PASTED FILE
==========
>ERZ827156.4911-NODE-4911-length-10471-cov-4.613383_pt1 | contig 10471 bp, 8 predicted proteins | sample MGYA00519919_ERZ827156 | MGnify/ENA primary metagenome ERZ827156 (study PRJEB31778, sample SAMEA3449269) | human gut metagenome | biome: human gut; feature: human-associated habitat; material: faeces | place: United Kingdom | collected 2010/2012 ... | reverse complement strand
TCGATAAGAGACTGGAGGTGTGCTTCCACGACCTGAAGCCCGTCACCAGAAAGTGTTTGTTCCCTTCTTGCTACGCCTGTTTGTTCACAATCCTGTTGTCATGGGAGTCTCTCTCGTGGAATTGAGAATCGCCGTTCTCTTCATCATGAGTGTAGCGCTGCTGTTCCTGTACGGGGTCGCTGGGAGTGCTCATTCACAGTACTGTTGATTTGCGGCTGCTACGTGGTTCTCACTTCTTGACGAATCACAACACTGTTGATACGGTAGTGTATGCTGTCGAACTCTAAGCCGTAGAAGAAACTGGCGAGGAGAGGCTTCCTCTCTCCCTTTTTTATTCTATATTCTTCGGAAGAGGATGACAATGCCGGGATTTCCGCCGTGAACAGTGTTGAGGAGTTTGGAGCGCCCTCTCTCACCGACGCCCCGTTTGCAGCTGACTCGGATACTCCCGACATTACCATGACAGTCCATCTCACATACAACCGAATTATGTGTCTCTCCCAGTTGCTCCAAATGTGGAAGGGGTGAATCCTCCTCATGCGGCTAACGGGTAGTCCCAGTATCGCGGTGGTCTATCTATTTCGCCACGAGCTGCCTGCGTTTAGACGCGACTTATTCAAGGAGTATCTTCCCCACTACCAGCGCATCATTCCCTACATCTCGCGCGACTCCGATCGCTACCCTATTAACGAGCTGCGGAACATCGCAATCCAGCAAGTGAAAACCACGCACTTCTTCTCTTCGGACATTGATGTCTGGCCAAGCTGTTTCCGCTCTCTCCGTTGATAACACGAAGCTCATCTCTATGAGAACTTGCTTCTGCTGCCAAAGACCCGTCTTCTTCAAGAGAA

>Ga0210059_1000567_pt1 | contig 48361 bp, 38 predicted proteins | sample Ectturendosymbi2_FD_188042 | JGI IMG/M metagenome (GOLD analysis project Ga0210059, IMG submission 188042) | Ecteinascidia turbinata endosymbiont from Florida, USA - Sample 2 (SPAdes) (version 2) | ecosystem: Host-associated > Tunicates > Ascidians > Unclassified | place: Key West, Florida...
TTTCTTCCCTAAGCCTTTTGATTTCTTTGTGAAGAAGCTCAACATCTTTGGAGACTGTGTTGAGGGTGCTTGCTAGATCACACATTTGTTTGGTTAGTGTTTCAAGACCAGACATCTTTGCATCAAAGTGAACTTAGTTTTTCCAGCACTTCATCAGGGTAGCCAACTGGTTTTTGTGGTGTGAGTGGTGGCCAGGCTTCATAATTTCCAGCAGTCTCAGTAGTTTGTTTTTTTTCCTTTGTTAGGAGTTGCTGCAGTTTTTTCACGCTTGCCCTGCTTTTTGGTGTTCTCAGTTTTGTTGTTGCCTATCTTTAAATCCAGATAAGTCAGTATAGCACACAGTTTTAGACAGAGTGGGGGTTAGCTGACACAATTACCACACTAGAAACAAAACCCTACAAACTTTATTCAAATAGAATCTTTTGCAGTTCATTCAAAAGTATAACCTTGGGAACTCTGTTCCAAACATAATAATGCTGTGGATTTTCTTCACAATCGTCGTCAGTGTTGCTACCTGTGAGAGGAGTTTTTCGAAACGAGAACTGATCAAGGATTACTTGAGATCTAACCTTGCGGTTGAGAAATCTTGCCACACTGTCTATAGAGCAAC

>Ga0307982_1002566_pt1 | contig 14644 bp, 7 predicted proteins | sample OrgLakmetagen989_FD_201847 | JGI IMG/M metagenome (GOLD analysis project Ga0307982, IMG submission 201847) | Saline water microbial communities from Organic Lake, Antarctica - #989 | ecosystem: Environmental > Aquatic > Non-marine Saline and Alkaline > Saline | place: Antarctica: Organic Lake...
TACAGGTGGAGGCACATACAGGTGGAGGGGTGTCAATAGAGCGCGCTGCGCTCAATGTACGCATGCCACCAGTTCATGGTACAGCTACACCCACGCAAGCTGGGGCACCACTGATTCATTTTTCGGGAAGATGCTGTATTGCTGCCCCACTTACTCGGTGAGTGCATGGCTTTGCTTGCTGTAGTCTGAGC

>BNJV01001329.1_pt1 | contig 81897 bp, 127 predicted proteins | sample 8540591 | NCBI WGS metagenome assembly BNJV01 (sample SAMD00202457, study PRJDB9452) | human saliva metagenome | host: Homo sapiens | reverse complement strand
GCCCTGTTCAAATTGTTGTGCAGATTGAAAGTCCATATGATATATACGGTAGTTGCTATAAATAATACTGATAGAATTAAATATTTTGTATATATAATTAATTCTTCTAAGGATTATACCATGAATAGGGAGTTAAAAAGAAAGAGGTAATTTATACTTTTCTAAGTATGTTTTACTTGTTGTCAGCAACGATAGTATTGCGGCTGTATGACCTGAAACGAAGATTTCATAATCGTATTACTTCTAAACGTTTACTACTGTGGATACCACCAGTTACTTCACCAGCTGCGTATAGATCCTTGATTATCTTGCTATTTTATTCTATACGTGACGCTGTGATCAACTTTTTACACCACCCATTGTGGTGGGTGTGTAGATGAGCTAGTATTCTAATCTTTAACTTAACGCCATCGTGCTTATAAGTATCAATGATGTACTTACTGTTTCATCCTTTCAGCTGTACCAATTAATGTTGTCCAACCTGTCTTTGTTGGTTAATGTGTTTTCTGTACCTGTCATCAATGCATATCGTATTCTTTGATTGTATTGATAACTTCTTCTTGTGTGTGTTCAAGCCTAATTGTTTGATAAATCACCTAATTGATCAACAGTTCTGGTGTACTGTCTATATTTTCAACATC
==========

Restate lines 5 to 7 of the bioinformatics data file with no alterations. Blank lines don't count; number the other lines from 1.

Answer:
>Ga0307982_1002566_pt1 | contig 14644 bp, 7 predicted proteins | sample OrgLakmetagen989_FD_201847 | JGI IMG/M metagenome (GOLD analysis project Ga0307982, IMG submission 201847) | Saline water microbial communities from Organic Lake, Antarctica - #989 | ecosystem: Environmental > Aquatic > Non-marine Saline and Alkaline > Saline | place: Antarctica: Organic Lake...
TACAGGTGGAGGCACATACAGGTGGAGGGGTGTCAATAGAGCGCGCTGCGCTCAATGTACGCATGCCACCAGTTCATGGTACAGCTACACCCACGCAAGCTGGGGCACCACTGATTCATTTTTCGGGAAGATGCTGTATTGCTGCCCCACTTACTCGGTGAGTGCATGGCTTTGCTTGCTGTAGTCTGAGC

>BNJV01001329.1_pt1 | contig 81897 bp, 127 predicted proteins | sample 8540591 | NCBI WGS metagenome assembly BNJV01 (sample SAMD00202457, study PRJDB9452) | human saliva metagenome | host: Homo sapiens | reverse complement strand